Newswise — Once every four years since 1963, Wake Forest students have traveled to New York City over spring break on a Student Union Art Acquisition Trip to purchase art on behalf of the University. They are asked to choose contemporary artwork that reflects the times.

The six students, after hundreds of hours of research over several months, narrowed their choices. They made appointments at 13 galleries to learn more about the artists and see available pieces.

During the visit to New York, Kai Ryssdal interviewed Wake Forest senior Devon Gilbert on the national radio program “Marketplace” for the segment “Why Wake Forest Gave Six Students $100,000.”

This year, the students selected five works for the collection — all by international artists.

+ “Over My Dead Body” by Mona Hatoum, a Lebanese-born Palestinian video artist and installation artist who lives in London.

+ A work from the Masses Series by Shirin Neshat, an Iranian visual artist who lives in New York City, known primarily for translating political unrest through an artistic lens.

+ “The Time Vivarium” by Sun Xun, a Chinese artist who grew up in the period immediately following the Chinese Cultural Revolution. The lingering aftereffects of this movement have a profound impact on his work.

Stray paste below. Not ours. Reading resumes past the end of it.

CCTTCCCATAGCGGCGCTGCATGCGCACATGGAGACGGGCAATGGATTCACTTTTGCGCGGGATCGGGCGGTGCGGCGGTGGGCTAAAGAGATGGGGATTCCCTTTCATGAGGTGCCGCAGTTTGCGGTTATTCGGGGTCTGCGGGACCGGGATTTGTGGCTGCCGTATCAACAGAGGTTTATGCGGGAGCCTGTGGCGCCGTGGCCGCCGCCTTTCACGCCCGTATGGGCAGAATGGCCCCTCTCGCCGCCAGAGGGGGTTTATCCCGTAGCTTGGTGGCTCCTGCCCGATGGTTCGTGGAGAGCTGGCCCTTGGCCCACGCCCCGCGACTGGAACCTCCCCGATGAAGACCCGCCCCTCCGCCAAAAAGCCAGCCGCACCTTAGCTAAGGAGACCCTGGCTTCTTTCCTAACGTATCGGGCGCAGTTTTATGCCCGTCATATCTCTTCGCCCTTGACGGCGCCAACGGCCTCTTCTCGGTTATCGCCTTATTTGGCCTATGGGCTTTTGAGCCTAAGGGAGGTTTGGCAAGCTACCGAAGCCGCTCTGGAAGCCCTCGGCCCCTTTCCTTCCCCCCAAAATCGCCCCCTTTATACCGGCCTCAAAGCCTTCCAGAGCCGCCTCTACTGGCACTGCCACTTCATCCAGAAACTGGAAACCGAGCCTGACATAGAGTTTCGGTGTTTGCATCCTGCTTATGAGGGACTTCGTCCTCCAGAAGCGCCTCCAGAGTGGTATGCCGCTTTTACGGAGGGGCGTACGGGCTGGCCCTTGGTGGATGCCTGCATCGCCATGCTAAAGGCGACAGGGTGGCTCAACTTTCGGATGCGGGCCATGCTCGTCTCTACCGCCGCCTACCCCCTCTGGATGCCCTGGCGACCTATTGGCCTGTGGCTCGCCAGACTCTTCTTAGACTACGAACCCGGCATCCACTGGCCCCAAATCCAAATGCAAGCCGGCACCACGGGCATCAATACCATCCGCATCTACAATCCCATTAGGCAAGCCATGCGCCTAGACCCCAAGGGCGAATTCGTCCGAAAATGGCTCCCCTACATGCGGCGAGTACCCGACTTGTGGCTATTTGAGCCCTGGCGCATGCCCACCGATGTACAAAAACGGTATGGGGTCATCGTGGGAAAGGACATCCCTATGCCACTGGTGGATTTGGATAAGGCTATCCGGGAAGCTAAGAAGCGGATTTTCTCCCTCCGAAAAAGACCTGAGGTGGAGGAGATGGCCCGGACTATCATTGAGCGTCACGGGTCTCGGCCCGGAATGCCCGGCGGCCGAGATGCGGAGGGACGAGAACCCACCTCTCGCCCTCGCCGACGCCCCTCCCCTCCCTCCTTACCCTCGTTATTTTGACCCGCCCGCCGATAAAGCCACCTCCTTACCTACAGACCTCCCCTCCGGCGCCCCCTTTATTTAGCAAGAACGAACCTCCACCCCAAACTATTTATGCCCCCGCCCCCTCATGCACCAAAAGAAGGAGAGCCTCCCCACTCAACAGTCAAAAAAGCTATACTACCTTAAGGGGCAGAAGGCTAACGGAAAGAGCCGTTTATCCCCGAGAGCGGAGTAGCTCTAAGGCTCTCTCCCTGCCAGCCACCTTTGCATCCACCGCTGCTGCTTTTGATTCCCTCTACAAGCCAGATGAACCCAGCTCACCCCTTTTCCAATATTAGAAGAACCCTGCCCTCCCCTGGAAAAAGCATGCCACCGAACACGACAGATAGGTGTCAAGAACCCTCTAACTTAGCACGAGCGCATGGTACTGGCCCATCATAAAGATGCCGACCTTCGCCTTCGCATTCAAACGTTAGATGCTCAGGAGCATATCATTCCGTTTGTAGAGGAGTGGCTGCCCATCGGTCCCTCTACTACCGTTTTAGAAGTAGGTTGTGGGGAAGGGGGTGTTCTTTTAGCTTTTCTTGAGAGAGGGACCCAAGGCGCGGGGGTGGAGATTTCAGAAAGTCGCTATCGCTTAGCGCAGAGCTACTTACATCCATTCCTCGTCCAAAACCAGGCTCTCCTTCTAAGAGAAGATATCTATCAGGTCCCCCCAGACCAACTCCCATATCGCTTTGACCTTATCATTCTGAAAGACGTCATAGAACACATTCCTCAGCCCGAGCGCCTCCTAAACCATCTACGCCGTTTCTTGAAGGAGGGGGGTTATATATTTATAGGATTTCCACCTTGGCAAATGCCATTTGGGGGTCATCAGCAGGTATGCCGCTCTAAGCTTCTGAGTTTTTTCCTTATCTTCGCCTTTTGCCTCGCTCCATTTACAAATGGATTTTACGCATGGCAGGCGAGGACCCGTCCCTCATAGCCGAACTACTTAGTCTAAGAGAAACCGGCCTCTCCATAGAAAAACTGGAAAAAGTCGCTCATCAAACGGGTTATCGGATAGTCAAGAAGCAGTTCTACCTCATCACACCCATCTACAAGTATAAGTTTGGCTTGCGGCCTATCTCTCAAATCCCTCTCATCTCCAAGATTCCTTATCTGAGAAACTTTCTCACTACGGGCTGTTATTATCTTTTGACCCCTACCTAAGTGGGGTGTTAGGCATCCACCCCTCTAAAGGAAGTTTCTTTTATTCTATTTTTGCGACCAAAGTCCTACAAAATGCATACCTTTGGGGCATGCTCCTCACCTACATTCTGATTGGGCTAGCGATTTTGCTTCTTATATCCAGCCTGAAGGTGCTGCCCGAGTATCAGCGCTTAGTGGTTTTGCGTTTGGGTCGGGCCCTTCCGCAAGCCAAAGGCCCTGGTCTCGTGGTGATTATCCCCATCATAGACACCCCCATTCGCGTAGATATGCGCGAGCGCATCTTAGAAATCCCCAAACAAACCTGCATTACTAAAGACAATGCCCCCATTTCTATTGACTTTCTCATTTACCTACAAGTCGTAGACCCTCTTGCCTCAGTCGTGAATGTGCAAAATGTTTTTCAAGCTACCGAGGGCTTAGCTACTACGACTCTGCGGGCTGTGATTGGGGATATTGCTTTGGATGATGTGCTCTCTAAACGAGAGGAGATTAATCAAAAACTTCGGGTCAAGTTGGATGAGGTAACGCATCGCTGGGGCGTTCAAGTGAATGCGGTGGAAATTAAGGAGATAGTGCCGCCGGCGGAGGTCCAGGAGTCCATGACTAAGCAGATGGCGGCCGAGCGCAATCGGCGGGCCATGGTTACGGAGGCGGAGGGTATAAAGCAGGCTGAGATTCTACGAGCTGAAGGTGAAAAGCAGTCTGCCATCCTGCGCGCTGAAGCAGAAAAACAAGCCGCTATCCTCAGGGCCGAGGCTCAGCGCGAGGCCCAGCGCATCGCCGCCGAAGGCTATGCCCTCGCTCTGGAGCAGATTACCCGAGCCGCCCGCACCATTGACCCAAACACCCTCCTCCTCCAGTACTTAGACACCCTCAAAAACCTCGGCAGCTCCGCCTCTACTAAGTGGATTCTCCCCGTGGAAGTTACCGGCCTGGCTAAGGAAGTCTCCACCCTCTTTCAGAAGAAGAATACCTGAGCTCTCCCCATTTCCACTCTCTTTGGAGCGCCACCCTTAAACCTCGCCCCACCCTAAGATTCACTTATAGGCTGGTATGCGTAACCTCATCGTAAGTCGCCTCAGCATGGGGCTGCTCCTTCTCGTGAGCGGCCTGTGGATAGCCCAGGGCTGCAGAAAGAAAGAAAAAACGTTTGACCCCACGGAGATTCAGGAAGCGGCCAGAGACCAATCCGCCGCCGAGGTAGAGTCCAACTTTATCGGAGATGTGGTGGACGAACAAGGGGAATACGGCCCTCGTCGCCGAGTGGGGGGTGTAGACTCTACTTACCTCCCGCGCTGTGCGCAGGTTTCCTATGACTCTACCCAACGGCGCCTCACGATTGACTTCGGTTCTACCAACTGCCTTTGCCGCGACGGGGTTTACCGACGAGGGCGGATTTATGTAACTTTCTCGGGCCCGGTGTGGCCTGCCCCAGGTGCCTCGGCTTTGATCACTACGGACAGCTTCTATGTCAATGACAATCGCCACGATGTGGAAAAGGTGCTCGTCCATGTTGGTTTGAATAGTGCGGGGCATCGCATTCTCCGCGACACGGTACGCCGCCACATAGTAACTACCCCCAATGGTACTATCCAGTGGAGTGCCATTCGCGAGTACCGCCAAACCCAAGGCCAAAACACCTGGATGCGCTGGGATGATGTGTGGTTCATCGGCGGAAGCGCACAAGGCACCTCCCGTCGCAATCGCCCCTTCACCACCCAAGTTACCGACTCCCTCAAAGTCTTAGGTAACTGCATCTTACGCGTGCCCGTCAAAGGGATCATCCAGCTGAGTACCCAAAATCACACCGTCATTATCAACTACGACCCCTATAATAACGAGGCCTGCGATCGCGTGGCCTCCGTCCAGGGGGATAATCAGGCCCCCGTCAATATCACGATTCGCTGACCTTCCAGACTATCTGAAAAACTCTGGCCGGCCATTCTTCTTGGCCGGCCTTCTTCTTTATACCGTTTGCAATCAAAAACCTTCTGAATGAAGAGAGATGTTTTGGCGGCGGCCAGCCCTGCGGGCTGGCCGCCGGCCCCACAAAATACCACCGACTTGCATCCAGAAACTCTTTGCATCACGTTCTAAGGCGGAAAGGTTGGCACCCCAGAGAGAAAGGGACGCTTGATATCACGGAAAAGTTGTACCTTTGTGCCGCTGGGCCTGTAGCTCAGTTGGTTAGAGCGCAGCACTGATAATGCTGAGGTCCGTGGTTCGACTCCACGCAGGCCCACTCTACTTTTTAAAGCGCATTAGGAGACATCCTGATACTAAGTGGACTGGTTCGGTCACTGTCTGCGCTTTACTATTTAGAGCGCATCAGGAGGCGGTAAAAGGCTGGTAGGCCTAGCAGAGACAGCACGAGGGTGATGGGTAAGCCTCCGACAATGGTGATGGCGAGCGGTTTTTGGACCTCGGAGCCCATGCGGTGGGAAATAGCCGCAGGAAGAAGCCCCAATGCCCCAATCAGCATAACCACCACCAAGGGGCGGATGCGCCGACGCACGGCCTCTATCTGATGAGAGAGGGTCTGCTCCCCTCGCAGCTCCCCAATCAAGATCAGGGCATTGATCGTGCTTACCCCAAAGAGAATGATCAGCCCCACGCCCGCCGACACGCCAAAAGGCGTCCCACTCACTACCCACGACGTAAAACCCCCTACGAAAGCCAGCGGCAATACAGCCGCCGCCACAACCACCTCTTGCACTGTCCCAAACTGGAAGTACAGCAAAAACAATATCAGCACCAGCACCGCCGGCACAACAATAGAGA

+ “Man-Size” by Richard Mosse, an Irish conceptual documentary photographer best known for his photographs of the war in the Eastern Congo using color infrared film intended to create a new perspective on conflict.

+ “DNA” by Faig Ahmed, whose sculptures incorporate ancient carpet-weaving techniques from his native country of Azerbaijan.

"The works selected by the students this year, not only build on the legacy of the University’s contemporary art collection, they are powerful works that beyond a doubt reflect the past four years of social, political and cultural issues facing our world," said Leigh Ann Hallberg, Wake Forest art professor and faculty leader for the trip.

The Student Union Collection of Contemporary Art is the University's premier and most recognizable collection. One hundred and eighteen artists are represented in over 160 works. Students choose works for this collection independently. They do not require University approval of their selections.

Students and faculty and staff leaders are available for interviews.